How do we measure many (u, v) points? For any pair of telescopes, we let the Earth's rotation change the elevation angle of the source, and also the orientation on the sky, changing how much of u and how much of v we are changing. So, if we do a series of observations, of say, 5 minutes each, and track a source for 8 hours, we can take many measurements. It also helps to have many telescopes. For N telescopes there are N(N—1)/2, independent pairs of telescopes, so, for large N, the number of pairs goes up roughly as N2. To make optimum use of these pairs, we don't simply have equally spaced telscopes, since every pair of spacing d will give redundant information. It is also useful to not have all the telescopes in a line,which would just give a lot of values of u or v, but not both. In general the shortest spacings give information on the large angular scales on the sky, and the longest spacing provide information on the smallest angular scales.

The most useful interferometer over the past several years has been the Very Large Array or VLA, near Socorro, New Mexico, operated by the NRAO

QQSlQIBQH Views of the Very Large Array (VLA), on the Plains of St Agustine (at an altitude of about 2.3 km) southwest of Socorro, New Mexico.There are 27 telescopes, each 25 m in diameter.At any instant there are 351 pairs of telescopes. Depending on the project, the spacings can be adjusted by moving the telescopes along railroad tracks. Moving all of the telescopes takes a few days and is done four times a year.The VLA is operated by the National Radio Astronomy Observatory. (a) The whole array. (b) The central section, showing a better view of the telescopes and the railroad tracks. (c) The transporter used to move telescopes on the tracks. [NRAO/AUI/NSF]

QQSlQIBQH Views of the Very Large Array (VLA), on the Plains of St Agustine (at an altitude of about 2.3 km) southwest of Socorro, New Mexico.There are 27 telescopes, each 25 m in diameter.At any instant there are 351 pairs of telescopes. Depending on the project, the spacings can be adjusted by moving the telescopes along railroad tracks. Moving all of the telescopes takes a few days and is done four times a year.The VLA is operated by the National Radio Astronomy Observatory. (a) The whole array. (b) The central section, showing a better view of the telescopes and the railroad tracks. (c) The transporter used to move telescopes on the tracks. [NRAO/AUI/NSF]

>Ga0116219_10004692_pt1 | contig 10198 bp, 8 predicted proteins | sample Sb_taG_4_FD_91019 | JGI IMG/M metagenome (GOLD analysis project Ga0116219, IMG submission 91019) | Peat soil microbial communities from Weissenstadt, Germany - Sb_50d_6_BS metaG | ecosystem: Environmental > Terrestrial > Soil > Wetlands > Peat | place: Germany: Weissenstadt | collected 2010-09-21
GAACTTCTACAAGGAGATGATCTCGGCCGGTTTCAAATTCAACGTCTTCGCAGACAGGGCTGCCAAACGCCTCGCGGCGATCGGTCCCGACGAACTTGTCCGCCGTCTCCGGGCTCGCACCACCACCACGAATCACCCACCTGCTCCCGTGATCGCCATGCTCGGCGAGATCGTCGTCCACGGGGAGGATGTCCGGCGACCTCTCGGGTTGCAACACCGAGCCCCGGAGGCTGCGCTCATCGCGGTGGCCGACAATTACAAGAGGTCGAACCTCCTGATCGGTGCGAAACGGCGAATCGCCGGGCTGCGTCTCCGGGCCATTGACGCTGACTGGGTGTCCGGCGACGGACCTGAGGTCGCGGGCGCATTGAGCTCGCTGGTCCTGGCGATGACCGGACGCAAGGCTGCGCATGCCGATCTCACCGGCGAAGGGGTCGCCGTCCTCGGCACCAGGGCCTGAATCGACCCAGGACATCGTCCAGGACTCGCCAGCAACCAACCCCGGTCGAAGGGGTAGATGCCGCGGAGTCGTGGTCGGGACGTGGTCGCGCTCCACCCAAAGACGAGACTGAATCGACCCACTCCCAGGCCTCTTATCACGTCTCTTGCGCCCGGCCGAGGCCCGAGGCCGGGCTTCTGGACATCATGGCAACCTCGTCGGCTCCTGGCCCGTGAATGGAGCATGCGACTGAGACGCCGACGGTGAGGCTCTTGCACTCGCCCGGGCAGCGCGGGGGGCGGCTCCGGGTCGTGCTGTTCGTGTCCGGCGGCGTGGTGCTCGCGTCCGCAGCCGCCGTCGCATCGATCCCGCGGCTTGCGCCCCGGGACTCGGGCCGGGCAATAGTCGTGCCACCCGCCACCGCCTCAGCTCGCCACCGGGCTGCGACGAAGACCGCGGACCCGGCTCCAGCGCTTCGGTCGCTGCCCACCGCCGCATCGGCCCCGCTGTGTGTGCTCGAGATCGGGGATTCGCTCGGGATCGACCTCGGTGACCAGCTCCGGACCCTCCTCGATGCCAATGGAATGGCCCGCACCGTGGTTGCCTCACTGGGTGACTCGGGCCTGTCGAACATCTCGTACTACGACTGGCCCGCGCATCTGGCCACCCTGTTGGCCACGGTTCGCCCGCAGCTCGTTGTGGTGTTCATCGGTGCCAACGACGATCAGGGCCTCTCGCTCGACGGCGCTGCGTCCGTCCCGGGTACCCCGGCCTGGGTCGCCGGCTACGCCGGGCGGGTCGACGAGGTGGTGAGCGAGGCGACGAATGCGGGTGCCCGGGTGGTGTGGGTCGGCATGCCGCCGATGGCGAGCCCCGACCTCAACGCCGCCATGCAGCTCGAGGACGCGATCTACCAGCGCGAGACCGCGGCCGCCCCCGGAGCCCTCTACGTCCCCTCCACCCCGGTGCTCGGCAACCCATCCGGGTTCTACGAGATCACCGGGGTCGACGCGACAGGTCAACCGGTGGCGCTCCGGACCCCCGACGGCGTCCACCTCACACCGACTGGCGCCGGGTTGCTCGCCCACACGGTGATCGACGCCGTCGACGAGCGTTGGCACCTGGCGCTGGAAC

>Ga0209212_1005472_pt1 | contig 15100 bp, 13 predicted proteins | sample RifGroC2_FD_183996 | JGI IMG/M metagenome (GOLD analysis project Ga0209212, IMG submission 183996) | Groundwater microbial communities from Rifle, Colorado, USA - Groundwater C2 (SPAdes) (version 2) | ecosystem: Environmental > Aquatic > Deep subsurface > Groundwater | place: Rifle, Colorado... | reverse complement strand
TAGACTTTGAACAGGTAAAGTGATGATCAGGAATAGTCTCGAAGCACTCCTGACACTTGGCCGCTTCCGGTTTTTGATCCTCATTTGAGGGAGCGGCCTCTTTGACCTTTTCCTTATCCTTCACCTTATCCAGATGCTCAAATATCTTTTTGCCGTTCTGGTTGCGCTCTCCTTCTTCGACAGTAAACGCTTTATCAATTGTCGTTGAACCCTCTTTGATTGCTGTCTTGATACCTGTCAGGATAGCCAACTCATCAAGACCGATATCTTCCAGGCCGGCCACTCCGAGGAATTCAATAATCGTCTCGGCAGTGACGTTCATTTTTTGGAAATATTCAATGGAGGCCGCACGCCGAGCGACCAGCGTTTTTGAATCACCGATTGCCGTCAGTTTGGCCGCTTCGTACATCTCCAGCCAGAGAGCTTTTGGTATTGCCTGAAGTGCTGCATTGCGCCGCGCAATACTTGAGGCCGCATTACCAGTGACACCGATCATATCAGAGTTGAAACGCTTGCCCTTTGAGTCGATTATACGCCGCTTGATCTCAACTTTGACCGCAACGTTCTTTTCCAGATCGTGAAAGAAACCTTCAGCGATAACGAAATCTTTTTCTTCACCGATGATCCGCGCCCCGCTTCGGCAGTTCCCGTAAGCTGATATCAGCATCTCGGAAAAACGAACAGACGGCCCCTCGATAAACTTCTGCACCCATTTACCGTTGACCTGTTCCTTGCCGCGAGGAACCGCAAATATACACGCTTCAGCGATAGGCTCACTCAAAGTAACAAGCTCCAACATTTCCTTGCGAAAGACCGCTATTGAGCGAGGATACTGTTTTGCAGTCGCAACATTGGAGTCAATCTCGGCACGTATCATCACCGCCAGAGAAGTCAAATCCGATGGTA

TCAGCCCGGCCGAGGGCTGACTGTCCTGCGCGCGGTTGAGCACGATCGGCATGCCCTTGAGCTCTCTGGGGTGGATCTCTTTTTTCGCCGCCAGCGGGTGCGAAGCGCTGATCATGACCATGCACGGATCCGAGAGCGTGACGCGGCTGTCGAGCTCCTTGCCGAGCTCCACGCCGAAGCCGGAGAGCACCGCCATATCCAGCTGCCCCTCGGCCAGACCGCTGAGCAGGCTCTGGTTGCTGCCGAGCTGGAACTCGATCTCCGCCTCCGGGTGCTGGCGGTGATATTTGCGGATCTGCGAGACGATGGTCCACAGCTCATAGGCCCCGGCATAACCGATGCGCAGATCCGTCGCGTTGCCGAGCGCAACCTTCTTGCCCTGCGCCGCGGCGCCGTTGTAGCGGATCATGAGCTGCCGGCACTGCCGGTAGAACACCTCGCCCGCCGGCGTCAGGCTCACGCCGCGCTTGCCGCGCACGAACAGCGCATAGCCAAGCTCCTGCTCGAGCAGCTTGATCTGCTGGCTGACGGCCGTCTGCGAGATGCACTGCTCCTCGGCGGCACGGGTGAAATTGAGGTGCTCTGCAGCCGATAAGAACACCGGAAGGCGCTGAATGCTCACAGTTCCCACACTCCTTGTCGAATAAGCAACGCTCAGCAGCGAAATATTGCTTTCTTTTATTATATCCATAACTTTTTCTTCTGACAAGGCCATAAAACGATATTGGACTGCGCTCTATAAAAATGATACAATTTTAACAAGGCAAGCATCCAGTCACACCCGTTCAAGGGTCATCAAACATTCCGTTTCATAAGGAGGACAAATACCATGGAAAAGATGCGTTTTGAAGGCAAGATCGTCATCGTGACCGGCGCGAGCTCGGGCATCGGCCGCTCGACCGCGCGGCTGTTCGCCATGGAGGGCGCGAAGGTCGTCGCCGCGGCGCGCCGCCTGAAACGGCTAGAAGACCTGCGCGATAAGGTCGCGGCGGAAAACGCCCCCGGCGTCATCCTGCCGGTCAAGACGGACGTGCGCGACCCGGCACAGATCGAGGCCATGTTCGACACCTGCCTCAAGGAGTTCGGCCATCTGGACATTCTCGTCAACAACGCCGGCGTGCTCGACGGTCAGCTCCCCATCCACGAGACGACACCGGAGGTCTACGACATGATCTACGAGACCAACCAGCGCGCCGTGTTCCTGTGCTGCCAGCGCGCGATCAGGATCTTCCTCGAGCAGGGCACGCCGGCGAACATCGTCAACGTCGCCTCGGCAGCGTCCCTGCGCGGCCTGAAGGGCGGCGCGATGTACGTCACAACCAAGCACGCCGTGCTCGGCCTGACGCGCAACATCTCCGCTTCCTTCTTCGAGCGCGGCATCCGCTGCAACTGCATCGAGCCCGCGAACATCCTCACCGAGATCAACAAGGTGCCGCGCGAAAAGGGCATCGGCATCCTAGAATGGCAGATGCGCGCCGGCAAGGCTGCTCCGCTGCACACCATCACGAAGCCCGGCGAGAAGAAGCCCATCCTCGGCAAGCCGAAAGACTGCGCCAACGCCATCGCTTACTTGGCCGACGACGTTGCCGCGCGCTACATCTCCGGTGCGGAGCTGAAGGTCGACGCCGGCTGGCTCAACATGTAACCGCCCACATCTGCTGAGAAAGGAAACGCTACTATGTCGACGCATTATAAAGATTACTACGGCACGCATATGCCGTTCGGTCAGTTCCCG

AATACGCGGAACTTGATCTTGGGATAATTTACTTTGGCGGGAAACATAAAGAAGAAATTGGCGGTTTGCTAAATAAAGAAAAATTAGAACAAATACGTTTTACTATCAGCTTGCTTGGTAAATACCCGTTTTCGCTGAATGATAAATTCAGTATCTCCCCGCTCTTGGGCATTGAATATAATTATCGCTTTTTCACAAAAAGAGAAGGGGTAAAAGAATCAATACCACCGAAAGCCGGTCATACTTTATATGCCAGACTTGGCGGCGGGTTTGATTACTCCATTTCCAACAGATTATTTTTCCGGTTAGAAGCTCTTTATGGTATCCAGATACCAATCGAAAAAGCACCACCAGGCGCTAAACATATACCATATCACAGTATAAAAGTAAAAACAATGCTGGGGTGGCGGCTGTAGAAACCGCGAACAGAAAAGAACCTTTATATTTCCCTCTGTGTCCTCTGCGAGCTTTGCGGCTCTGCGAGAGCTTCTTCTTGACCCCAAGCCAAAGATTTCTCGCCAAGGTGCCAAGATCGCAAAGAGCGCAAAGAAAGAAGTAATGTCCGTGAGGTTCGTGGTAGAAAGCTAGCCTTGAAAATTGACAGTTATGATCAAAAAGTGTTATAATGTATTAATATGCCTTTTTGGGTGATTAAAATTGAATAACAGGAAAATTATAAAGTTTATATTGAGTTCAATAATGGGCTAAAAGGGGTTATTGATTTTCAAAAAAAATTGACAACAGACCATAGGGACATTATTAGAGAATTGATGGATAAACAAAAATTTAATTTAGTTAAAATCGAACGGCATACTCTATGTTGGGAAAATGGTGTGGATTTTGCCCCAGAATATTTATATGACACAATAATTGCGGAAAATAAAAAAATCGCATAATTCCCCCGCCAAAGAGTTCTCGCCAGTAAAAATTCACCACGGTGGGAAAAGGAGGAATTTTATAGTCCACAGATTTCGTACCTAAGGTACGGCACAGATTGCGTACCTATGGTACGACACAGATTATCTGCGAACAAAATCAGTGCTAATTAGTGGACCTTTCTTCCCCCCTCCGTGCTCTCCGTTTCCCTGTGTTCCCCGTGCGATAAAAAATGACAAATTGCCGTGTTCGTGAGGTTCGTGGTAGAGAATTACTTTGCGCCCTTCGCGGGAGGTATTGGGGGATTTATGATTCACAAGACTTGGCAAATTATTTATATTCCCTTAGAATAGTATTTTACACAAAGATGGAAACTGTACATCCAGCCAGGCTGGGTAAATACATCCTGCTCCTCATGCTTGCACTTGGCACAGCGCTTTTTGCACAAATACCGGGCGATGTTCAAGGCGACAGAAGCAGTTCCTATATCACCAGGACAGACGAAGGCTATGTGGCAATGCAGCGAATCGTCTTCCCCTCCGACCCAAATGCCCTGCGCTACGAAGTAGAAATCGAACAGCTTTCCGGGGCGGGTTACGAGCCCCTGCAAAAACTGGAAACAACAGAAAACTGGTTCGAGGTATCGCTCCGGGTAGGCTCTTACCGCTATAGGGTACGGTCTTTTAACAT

(Fig. 4.30). The VLA has 27 telescopes, 351 pairs (each 25 m in diameter), arranged in a 'Y configuration, to allow a wide range of both (u, v) values. Each arm of the Y is 21 km long. The telescopes are placed alongside railroad tracks, so that the telescope spacings can be changed, depending on the resolution needed for a particular project. These changes can take up to two weeks and are only done a few times a year. The shortest wavelength at which the VLA operates is 7 mm. It can be used for both continuum and spectral line observations. It has proved to be a powerful tool, providing images of radio sources, with many observing sessions ranging from a few minutes to a few hours. (The amount of data taken is so large that it takes the computers much longer to process the data than it does to observe.)

For observations requiring the best possible resolution, telescopes on opposite sides of the Earth are used. This is called very long baseline interferometry (VLBI). VLBI observations have provided angular resolutions of 10~4 arc seconds! In regular interferometry, the signals from the various telescopes are combined in real time, as the data comes in. In VLBI, signals at each telescope are recorded along with a time signal from a very accurate atomic clock. Later, the records are brought together, and the time signals are used

■ Arrangement of telescopes for the Very Long Baseline Array (VLBA), operated by the NRAO.There are ten telescopes, each 25 m in diameter. It operates down to a wavelength of 1 cm. [NRAO/AUI/NSF]

to coordinate the records from different telescopes, and the interferometry is then done by computer. To provide a dedicated group of telescopes for VLBI, the NRAO has recently built the Very Long Baseline Array (VLBA), which extends over much of North America (Fig. 4.31).

The success of interferometry and the importance of millimeter observations have led astronomers to begin working with millimeter interferometers. Millimeter waves provide many technical challenges for interferometry. For example, the effects of the Earth's atmosphere on the millimeter signals are important. Following the demonstration of successful millimeter interferometers operated by Caltech and Berkeley, the NRAO has started development of the Atacama Large Millimeter Array (ALMA), shown in Fig. 4.32. The final details are still being worked out, but the array, which is being built in collaboration with ESO and the Chilean government, will have approximately 75 telescopes, each approximately 12 m in diameter. They will work down to a wavelength of 0.8 mm. In order to get around atmospheric problems, a very high (5000 m) dry site in the Atacama Desert in Chile has been chosen. It is expected that operation will start in 2010.